Dome Torrent has said enough.

The New York City FC coach was asked in his post-match press conference about the incident that essentially closed out a 1-1 draw against Toronto FC Wednesday night at Yankee Stadium.

It was an incident that left Taty Castellanos bloodied and the fans incensed.

Torrent, meanwhile, was tight-lipped.

“I don’t want to talk about the referees,” he said. “After what happened [against the] Red Bulls, I promised you, I promised my players, I promised myself never again I want to talk about the referees. The media can complain about that. Just I said to the linesman explain to me the reason why he didn’t review, the VAR.”

On the play in question, Castellanos chased down a loose ball in the Toronto FC 18-yard box and tugged the jersey of defender Chris Mavinga, who swung his arm backward, making contact with Castellanos’ face.

Both players went to ground and when Castellanos rose, he was bleeding heavily from his nose.

Penso called Castellanos for the initial foul, which stopped play. That, according to the officials’ response to a pool reporter’s question, is why a penalty kick couldn’t be awarded. But considering the injury to Castellanos’ nose, did Mavinga deserve a red card for violent conduct instead of the yellow issued for unsporting behavior?

“The action by Mavinga was reckless and disregarded the danger to or consequences for, the opponent,” the officials wrote. “Mavinga did not use excessive force or brutality when swinging his arm.”

Torrent blasted officials after the New York Red Bulls were allowed a quick throw-in when an assistant referee Corey Rockwell pointed to the corner flag and was overruled by referee Alan Kelly. Danny Royer went on to score what proved to be the winning goal in a 2-1 Hudson River Derby victory July 14.

But this time he held his tongue.

“I don’t like to talk about that. Sometimes it’s for New York City, sometimes it’s for Toronto, sometimes it’s for Orlando. It is what it is,” Torrent said. “I say many times, the level is the level and I accept that. That is the best way to play, to be focused on the opponent, the next game, forget about it the referees. I said to the players I don’t want to talk about the referees in the media. Forget about it, focus on the next game and the next game is San Jose.”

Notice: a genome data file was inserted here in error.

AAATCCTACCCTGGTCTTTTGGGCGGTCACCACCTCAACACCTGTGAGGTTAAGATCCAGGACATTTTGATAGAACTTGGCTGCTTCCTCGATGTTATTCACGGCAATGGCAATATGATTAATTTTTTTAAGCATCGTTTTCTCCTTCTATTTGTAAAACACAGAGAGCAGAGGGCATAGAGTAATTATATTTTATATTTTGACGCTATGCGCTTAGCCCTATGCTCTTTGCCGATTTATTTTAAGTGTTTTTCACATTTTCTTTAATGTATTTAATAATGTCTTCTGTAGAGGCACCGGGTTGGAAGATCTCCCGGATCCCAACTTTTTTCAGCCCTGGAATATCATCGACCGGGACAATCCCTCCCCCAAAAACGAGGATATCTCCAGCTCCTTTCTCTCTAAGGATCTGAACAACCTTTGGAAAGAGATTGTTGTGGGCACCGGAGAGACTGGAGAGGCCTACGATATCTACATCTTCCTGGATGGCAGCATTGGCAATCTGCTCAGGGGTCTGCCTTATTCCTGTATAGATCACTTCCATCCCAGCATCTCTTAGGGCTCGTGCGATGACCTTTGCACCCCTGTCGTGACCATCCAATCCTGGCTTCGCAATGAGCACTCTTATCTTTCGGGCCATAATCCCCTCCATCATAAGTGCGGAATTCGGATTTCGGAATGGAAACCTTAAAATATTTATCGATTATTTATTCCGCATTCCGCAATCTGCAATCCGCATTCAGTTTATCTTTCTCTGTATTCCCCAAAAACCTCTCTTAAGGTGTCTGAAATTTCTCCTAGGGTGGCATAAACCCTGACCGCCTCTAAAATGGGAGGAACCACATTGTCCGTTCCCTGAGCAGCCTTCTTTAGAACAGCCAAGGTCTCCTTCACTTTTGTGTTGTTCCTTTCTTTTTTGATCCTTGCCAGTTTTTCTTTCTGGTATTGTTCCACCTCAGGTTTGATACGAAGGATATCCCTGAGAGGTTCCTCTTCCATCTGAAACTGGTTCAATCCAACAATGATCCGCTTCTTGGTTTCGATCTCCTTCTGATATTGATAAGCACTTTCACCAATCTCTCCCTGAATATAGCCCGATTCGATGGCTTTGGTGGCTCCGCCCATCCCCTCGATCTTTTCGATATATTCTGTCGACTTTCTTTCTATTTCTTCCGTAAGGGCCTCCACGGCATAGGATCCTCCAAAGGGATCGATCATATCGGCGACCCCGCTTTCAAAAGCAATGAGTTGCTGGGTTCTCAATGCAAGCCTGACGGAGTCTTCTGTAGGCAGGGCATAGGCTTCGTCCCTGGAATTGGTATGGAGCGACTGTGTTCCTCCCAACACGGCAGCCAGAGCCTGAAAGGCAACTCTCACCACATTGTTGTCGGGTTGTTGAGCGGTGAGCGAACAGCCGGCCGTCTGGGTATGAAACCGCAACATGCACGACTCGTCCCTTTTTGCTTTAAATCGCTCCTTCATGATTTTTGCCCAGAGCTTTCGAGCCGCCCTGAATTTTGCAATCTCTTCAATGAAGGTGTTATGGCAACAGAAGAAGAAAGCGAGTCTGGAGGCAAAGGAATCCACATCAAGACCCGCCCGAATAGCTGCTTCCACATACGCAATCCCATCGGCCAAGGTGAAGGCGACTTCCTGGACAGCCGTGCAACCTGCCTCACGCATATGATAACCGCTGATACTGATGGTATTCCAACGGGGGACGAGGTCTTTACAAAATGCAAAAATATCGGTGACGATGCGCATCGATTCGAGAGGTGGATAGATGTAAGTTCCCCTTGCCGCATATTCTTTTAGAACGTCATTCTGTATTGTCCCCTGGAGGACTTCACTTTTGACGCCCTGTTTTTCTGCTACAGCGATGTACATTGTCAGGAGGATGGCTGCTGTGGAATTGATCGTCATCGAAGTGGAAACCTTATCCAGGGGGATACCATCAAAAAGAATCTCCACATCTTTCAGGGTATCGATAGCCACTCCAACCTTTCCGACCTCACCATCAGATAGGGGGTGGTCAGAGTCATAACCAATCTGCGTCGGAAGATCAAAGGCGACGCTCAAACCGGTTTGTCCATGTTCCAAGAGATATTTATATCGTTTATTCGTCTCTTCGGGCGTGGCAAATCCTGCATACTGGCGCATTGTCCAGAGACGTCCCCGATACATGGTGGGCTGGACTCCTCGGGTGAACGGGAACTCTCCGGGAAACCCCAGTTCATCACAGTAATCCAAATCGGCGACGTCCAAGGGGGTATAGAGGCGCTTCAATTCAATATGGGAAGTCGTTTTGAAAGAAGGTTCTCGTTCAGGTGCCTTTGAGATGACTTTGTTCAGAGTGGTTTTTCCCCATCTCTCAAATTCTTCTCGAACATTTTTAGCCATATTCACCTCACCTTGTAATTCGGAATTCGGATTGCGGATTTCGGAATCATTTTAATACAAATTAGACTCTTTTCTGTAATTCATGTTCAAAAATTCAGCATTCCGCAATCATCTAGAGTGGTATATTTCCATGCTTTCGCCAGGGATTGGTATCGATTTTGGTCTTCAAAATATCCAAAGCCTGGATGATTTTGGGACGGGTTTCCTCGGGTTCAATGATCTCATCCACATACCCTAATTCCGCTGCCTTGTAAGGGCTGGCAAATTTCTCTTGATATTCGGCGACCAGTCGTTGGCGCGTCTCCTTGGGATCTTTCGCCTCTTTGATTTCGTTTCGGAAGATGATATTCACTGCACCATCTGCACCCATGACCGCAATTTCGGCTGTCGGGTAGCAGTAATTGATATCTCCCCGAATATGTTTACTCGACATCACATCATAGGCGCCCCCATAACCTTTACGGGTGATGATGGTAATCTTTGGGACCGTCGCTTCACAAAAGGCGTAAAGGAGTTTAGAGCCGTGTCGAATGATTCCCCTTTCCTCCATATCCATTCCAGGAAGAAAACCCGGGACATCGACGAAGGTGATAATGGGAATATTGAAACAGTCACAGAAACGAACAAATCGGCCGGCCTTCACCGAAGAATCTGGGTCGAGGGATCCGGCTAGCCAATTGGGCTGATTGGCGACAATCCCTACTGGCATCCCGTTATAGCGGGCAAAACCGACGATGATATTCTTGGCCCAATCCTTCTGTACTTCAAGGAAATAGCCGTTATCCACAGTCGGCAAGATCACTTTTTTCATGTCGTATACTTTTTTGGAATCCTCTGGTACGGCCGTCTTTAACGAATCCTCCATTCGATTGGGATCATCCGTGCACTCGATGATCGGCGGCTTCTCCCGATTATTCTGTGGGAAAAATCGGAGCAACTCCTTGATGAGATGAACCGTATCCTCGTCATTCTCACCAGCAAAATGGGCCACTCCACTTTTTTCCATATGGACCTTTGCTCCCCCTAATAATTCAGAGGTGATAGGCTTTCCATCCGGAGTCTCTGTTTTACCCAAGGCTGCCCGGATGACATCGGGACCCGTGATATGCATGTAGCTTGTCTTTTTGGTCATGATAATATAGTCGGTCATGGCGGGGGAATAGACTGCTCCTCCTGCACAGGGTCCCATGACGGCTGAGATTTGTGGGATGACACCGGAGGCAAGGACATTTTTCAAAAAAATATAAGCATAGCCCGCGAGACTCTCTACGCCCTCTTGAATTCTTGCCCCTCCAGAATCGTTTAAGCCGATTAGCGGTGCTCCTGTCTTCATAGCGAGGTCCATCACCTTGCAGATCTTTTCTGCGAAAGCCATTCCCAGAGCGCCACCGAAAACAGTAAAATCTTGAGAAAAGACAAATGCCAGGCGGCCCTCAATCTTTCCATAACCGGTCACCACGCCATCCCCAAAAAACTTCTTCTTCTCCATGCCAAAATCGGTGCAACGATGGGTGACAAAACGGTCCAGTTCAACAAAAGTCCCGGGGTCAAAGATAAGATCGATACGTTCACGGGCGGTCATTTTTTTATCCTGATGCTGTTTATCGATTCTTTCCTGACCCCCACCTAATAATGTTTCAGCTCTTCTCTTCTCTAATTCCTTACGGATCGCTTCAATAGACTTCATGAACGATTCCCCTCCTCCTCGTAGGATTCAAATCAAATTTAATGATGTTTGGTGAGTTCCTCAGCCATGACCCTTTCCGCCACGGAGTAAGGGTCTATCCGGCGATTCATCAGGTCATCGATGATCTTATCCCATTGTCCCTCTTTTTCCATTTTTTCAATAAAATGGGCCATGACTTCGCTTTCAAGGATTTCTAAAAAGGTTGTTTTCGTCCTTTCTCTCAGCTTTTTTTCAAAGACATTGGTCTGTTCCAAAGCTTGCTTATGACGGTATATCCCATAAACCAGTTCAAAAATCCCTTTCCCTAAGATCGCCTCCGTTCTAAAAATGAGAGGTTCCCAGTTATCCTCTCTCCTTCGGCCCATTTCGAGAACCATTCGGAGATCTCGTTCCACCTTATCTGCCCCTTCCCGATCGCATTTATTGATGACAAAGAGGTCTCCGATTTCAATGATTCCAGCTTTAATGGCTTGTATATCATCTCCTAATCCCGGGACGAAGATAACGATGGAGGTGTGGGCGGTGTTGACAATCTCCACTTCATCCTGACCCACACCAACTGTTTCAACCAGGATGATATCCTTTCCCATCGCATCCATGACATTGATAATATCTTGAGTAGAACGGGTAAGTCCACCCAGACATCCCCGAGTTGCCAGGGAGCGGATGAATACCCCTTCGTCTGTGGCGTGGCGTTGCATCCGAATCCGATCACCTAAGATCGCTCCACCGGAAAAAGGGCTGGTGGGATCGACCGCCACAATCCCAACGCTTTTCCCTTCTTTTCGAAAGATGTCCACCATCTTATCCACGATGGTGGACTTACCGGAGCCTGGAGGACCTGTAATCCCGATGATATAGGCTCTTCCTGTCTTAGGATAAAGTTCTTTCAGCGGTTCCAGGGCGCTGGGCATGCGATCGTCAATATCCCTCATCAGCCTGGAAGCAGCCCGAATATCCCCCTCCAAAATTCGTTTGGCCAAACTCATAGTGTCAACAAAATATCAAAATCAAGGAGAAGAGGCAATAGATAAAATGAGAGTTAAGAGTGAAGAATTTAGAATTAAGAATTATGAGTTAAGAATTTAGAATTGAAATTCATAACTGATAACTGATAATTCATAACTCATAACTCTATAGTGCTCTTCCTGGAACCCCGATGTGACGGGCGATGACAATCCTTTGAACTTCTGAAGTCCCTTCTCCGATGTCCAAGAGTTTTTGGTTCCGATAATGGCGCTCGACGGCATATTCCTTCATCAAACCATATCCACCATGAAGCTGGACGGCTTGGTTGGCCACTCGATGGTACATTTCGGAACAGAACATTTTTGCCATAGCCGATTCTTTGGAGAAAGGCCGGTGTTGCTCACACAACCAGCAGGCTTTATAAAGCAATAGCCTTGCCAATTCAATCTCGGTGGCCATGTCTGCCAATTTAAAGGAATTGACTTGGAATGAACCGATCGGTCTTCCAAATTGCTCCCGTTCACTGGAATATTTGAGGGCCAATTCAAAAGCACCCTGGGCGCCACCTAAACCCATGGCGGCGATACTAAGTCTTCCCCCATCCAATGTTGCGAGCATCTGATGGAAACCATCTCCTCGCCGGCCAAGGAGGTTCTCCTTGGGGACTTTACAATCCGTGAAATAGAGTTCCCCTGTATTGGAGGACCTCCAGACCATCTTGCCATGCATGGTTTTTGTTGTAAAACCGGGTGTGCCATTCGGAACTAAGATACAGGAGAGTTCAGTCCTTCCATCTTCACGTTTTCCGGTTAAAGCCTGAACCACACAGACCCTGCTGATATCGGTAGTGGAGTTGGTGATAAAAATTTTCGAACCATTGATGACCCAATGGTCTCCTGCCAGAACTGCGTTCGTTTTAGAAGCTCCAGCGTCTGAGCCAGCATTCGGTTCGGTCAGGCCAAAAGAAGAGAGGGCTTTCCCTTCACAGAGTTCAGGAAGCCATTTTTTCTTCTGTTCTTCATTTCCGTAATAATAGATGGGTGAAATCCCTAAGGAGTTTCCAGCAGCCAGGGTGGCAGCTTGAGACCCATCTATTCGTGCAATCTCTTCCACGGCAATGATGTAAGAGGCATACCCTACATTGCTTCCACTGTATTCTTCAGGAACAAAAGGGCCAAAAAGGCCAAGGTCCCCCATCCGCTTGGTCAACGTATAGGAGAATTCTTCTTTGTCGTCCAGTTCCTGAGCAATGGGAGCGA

Rare penalty kick double

Sean Johnson said he didn’t glean anything from the first penalty kick Alejandro Pozuelo took, which he slotted to the right of the goalkeeper who dived the other way.

But he admitted the situation — facing Pozuelo from the spot for a second time in the game after Ben Sweat was ruled to have handled the ball in the box following video review — was somewhat surreal.

“It was kind of instinctual, to be honest,” Johnson said. “It’s rare that PKs are given in a single game and then at that two taken by the same guy. I can’t remember the last time I had that happen. A retake, maybe, OK, but two separate occasions, it’s difficult. I just wanted to get a jump on it and just stay as calm as possible in the situation, try to keep the team in it.”

This time, Johnson was the duel, diving to his left and getting his right hand on the attempt.

“If you get a good jump, obviously now it’s just reading,” Johnson said. “Is it a low strike, is it a high strike? It was just in that range where I had one hand maybe covered low. I just used my top hand to see it out. I don’t use my top hand often, especially in those situations, but it’s just what it called for.”

Struggles without Maxi

Maxi Moralez’s worth to NYCFC is evident — he’s a leader on and off the field and he leads MLS with 18 assists.

Moralez sat out Wednesday night’s game due to a yellow card accumulation suspension, which extended NYCFC’s record without the playmaker to 0-5-2 since a 2-0 win over the LA Galaxy August 12, 2017.

“It is a lack of respect if I speak about Maxi Moralez, [Maxime] Chanot, Alex Callens or Héber. That happens in soccer, I am sure if we were able to win the game, nobody would tell me about Maxi,” Torrent said. “I’ve said it, not today, but how important he is for the tempo. Sometimes we play fast and we lose the ball in two seconds. When you have these kinds of players you play comfortable, because our style is, sometimes, recover the ball and play quickly if you’re able to play quickly because it is the first option. If not, you have to kick the ball, and he has this quality.”

Sezione: News / Data: Sab 14 settembre 2019 alle 16:00 / Fonte: prosoccerusa
Autore: Stefano Bentivogli
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